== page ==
The Associated Press
The Associated Press
The newest hot, young thing in Los Angeles is a guy you can't take your eyes off of. He's well-built, with a winning smile and engaging personality. He doesn't say a lot, preferring to let his performance speak for him.
He's getting rave reviews, and is a hit on the Internet. Hollywood isn't after him yet, but if Yasiel Puig keeps this up, opportunities will surely come calling.
Fittingly, the Los Angeles Dodgers rookie plays for a team co-owned by Magic Johnson, a guy who knew a thing or two about showmanship and style during his NBA days.
The 22-year-old right fielder (say Yah-SEE-el Pweeg) has shown plenty of both while creating a buzz that had been missing at Chavez Ravine so far this season. Puig was batting .464 with a .964 slugging percentage going into Monday night's game against Arizona.
His first week in the majors was a memorable one, with 13 hits in 28 at-bats, four home runs and 10 RBIs in his first seven games since coming up from the minor leagues. He was named NL player of the week on Monday.
Puig electrified the last-place Dodgers with a multi-homer game and a grand slam, and helped them to four wins in seven games, big for a club with a $215 million payroll that has greatly underperformed.
"As long as the team is pulling together, I'm happy to be a part of it," he said in Spanish through a translator.
Manager Don Mattingly loves Puig's personality and enthusiasm for the game, evident by the way he runs hard, whether it's to take up his position in right field or charge around the bases.
"It's just infectious the way he plays," Mattingly said. "Seems like there's a joy in his game. It's the way you're supposed to play. He just looks so fresh."
Puig's splashy debut and the ensuing excitement it's created have drawn comparisons to Manny Ramirez's arrival in Los Angeles in July 2008.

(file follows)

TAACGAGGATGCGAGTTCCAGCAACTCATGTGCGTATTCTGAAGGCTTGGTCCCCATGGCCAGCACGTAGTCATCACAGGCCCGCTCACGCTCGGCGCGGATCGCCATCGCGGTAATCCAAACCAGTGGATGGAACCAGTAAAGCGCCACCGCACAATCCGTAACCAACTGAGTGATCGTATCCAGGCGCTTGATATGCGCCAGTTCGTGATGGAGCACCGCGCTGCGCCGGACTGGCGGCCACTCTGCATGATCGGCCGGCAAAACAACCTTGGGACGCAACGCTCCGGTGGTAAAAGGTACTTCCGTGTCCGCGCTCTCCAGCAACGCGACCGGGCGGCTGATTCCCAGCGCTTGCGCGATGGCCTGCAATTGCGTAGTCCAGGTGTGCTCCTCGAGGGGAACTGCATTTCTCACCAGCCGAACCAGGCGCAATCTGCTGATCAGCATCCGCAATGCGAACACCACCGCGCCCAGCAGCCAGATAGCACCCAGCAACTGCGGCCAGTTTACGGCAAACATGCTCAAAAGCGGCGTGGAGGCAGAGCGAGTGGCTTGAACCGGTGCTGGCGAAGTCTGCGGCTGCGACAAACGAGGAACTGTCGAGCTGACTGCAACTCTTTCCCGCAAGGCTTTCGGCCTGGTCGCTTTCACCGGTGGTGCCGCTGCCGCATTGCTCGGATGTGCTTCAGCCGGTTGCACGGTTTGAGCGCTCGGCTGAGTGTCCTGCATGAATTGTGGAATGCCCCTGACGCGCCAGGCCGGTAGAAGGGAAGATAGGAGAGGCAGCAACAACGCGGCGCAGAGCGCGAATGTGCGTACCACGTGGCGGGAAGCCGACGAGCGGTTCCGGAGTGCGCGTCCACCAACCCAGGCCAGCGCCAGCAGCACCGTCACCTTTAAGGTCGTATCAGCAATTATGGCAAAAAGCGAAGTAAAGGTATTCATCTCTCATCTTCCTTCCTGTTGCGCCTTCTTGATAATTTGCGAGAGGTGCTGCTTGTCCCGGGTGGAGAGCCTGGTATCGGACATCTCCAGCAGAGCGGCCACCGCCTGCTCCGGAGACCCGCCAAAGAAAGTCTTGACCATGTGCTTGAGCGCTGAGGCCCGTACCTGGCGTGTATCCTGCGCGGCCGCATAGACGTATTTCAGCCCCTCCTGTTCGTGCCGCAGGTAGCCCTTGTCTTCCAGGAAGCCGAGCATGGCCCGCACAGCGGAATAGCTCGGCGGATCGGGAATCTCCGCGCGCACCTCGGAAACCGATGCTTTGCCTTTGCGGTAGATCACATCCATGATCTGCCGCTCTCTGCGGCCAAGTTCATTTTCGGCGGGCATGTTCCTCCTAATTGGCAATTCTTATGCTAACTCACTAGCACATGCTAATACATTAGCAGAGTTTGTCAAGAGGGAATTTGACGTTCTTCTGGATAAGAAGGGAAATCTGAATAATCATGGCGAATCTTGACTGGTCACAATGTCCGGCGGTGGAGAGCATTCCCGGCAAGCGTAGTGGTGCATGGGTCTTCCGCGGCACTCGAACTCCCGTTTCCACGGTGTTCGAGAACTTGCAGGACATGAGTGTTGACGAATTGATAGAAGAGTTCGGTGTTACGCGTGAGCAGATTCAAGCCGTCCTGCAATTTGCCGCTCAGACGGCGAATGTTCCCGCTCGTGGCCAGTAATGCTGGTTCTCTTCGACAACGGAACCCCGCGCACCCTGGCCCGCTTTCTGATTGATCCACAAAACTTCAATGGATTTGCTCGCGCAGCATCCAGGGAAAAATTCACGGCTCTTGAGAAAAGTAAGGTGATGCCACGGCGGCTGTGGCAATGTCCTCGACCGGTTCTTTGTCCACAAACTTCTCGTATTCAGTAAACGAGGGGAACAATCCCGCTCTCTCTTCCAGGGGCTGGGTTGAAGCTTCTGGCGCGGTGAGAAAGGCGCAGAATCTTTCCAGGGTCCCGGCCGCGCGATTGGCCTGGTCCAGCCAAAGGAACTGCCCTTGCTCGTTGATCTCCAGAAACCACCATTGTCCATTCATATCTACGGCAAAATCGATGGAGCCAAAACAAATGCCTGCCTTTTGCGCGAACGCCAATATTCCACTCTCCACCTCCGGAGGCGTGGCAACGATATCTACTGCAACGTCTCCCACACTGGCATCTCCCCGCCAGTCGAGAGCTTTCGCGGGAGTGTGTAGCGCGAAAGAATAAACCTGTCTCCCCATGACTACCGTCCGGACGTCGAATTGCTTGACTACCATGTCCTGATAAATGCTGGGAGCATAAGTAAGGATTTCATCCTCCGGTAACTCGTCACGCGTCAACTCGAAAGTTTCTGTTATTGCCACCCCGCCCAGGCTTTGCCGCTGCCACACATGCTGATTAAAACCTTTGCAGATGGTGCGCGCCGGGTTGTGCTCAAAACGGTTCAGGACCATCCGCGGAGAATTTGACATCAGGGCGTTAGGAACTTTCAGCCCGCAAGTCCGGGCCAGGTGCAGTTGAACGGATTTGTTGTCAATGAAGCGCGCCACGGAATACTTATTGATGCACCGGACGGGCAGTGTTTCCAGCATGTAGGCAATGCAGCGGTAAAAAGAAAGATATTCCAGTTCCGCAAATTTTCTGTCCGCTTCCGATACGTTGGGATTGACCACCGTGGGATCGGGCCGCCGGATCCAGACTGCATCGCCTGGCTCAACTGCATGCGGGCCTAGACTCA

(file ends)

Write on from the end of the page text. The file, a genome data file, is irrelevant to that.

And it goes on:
The following month, Ramirez hit .415 with 25 RBIs, nine home runs and 21 runs scored as a section of left field became "Mannywood." He finished fourth in voting for the NL MVP award that season. Eventually, the good times ended when he was suspended for using performance-enhancing drugs.
"I'd seen Manny play and knew what he could do," said Mattingly, then a Dodgers coach. "But this cat is a different animal. The more you see it the more you believe it."
Puig's talent and the lift he's given to the injury-riddled Dodgers remind some of Angels star Mike Trout and Washington left fielder Bryce Harper, whose breakout seasons boosted their teams.
With center fielder Matt Kemp and left fielder Carl Crawford on the disabled list, the Dodgers called up Puig from Double-A Chattanooga on June 3. Mattingly put him in right field and had him batting leadoff.
Puig turned heads with an amazing throw in the ninth inning of his first game. He caught the ball near the wall and fired a line drive to first base that doubled off the startled runner to end the game with a double play in a 2-1 victory.
The next night, Puig hit two home runs in a 9-7 win. He came down to Earth last Wednesday with an 0 for 4 night that included two strikeouts. But he bounced back the following night with the grand slam, inducing Hall of Fame broadcaster Vin Scully, who's seen plenty of remarkable feats, to proclaim, "I don't believe it!"
Puig became just the third player since 1900 with three homers in his first four career games, according to information provided to the Dodgers by Elias Sports Bureau.
Oh yeah, he homered again last Friday.
Puig's ability to speak English is limited, and Mattingly was asked how he communicates with the rookie during games.